During this student strike and the months of student occupations of the streets of Quebec, Nadeau-Dubois became a major presence in the media. He managed to polarize a segment of public opinion and a few political figures in the government. Tensions grew between the student movement and the police (see Police in Canada). Nadeau-Dubois’s critics faulted him for failing to condemn the acts of violence and vandalism that marred the daily demonstrations. During a televised debate in April 2012, he said that CLASSE “disassociated itself from certain actions”, but stopped short of condemning them. He added that it was “the students who control this movement. The current situation was predictable; no other group in society would agree to being treated the way that the students have been. What other group could go on strike for nine weeks and not even be invited to talk [with the government]?

On 9 August 2012, Nadeau-Dubois resigned as co-spokesperson for CLASSE. In an open letter to all members of the association and to everyone who had participated in the demonstrations, he wrote: I think that for a premier who is so eager for the student movement to condemn intimidation and violence, Jean Charest has subjected the students and me personally to an unprecedented degree of violence. I need to take a break now, somewhere far away from all these attacks.” Less than one month later, the strike came to a natural end when the Parti Québécois won the provincial elections and cancelled the tuition increase.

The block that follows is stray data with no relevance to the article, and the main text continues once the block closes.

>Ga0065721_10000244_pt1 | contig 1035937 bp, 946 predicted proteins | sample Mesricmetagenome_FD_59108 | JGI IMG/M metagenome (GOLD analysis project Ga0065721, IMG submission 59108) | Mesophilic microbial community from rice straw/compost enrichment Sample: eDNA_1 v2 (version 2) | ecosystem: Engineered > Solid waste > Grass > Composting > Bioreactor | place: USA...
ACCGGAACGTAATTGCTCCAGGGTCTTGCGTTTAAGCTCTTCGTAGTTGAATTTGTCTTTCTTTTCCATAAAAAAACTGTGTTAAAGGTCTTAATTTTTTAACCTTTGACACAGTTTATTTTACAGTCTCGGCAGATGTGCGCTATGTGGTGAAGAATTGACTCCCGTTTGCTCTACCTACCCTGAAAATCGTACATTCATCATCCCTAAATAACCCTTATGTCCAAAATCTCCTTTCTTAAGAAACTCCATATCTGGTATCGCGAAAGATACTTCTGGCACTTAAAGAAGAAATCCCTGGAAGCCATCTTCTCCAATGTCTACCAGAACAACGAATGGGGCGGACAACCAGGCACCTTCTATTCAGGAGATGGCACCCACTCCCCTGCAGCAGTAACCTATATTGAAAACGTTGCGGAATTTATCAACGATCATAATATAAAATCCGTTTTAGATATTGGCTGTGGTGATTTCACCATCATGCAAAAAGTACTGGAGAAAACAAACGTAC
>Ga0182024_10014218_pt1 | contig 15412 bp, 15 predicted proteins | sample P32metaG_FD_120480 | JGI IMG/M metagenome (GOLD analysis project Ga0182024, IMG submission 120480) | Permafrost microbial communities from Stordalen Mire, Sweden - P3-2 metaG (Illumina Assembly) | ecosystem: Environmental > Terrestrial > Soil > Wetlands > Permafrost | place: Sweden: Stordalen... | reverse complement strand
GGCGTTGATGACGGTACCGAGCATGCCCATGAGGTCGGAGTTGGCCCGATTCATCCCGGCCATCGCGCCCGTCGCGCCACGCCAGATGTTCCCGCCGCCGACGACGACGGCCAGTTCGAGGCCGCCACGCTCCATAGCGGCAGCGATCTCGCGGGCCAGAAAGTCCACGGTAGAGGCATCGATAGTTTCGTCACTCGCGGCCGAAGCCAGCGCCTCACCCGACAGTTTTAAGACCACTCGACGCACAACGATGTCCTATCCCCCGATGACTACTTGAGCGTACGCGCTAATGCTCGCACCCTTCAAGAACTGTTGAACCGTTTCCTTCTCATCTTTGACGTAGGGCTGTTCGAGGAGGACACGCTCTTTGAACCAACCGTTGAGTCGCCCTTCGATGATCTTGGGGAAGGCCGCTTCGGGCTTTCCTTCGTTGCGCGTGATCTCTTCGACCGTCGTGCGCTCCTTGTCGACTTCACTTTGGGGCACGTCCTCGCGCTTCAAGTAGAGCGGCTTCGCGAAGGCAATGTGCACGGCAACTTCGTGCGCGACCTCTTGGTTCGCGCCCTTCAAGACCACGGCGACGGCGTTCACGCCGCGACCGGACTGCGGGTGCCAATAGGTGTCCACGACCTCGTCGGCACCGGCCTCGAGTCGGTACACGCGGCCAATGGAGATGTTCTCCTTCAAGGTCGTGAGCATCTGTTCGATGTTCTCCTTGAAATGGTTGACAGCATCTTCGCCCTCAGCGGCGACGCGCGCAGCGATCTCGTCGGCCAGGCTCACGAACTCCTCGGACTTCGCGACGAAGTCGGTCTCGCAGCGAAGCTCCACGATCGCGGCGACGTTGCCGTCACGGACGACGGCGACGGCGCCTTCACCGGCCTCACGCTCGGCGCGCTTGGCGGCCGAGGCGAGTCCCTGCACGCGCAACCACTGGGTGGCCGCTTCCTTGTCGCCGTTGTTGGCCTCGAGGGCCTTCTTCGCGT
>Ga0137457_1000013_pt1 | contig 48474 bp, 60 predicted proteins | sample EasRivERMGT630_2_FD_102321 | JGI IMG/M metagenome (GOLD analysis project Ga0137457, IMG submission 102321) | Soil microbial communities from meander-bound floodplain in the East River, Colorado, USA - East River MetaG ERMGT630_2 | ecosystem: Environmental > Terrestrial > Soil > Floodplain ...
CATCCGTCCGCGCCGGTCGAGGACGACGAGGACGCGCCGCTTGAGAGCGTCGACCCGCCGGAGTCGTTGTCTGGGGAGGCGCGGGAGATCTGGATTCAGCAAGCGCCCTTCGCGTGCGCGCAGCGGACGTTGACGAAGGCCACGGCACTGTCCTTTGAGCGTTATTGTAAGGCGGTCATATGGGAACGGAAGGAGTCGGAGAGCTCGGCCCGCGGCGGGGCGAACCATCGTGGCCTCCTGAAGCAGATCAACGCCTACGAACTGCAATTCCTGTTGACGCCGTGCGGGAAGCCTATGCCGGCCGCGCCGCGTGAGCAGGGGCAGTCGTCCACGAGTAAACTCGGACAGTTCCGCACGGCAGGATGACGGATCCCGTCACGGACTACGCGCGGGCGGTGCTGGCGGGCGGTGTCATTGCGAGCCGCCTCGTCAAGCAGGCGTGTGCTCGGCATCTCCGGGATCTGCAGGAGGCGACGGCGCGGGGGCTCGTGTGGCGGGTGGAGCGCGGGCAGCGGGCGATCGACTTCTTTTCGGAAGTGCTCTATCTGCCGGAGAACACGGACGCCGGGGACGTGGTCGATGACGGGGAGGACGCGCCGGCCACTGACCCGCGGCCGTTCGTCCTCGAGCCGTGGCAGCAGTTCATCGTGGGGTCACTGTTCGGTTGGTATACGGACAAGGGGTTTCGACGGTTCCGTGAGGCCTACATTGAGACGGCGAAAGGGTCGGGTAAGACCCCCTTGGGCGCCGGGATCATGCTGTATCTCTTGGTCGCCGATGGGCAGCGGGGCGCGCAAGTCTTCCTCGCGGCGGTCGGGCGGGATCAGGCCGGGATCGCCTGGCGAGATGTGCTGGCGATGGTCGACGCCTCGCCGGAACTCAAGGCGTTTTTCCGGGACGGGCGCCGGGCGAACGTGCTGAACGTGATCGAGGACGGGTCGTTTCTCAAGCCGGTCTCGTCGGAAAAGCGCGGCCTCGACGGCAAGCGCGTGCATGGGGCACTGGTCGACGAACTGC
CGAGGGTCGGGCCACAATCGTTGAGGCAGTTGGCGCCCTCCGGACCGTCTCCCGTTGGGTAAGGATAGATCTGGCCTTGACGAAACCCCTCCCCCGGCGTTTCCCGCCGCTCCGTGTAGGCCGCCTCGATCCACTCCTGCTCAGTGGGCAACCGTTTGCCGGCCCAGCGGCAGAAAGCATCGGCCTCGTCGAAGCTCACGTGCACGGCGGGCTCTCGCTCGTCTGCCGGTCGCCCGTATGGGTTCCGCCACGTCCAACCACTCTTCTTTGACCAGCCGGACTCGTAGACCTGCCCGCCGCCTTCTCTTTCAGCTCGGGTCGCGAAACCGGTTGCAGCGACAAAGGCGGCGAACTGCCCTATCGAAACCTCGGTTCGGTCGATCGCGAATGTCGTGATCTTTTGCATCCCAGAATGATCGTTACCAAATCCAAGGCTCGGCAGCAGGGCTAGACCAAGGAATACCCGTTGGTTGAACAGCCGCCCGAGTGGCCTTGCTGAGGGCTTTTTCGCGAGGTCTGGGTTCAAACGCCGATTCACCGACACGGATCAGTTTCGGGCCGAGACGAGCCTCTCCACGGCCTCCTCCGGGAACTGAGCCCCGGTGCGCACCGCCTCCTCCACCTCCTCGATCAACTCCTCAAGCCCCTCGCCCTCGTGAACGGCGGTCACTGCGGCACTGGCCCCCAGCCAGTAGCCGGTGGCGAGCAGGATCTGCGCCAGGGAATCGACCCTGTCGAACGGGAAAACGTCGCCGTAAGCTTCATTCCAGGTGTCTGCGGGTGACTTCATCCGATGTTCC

Political Career

Following the student strike of 2012, Gabriel Nadeau-Dubois appeared as a guest panellist to discuss political and social issues on various television and radio programs from time to time.

In the fall of 2016, Nadeau-Dubois organized a tour of Quebec with the non-partisan citizens’ initiative called Faut qu’on se parle (we need to talk with each other). Along with four other founding members, he moderated informal coffee meetings, in which citizens expressed their views about the future of Quebec. The following year, the group published a book about what the citizens had told them, entitled Ne renonçons à rien (let’s not give up on anything).

Following the departure of Françoise David as co-spokesperson for Québec solidaire in January 2017, Nadeau-Dubois ran as the party’s candidate for Member of the National Assembly in a by-election in the Montreal riding of Gouin. It was the same year that he completed his master’s degree in sociology at UQAM.

He was elected on 29 May 2017 and became the male spokesperson for Québec solidaire. The party’s female spokesperson, Manon Massé, let the new MNA get his bearings while she handled the main debates. The following year, in the 2018 election campaign, Nadeau-Dubois took a position in favour of greater protection for the environment. He also took stands on major social issues such as immigration and education. He condemned xenophobia and the rejection of multiculturalism. He also denounced Americanization as a threat to Quebec culture. (See Canada and the United States.) He was re-elected to his seat with 59.14% of the votes, and his caucus named him parliamentary leader for Québec solidaire, which had become the Third Opposition Group.

On 7 November 2019, Nadeau-Dubois published an essay that was, as its title indicated, “an open letter from an MNA who is worried to a premier who should be worried.” In this book, Nadeau-Dubois took Quebec Premier François Legault to task for his party’s lax approach to environmental issues.

In September 2021, Nadeau-Dubois became House Leader for Québec solidaire, with the stated goal of promoting a just environmental transition. At the same time, he acknowledged his ambition to become premier of Quebec in the provincial general election of 3 October 2022.

When the results of this election were in, Québec solidaire had won 11 seats in the National Assembly and 15.43% of the votes. Nadeau-Dubois was re-elected MNA for Gouin. He is now leader of the Second Opposition Group and its critic on the fight against climate change.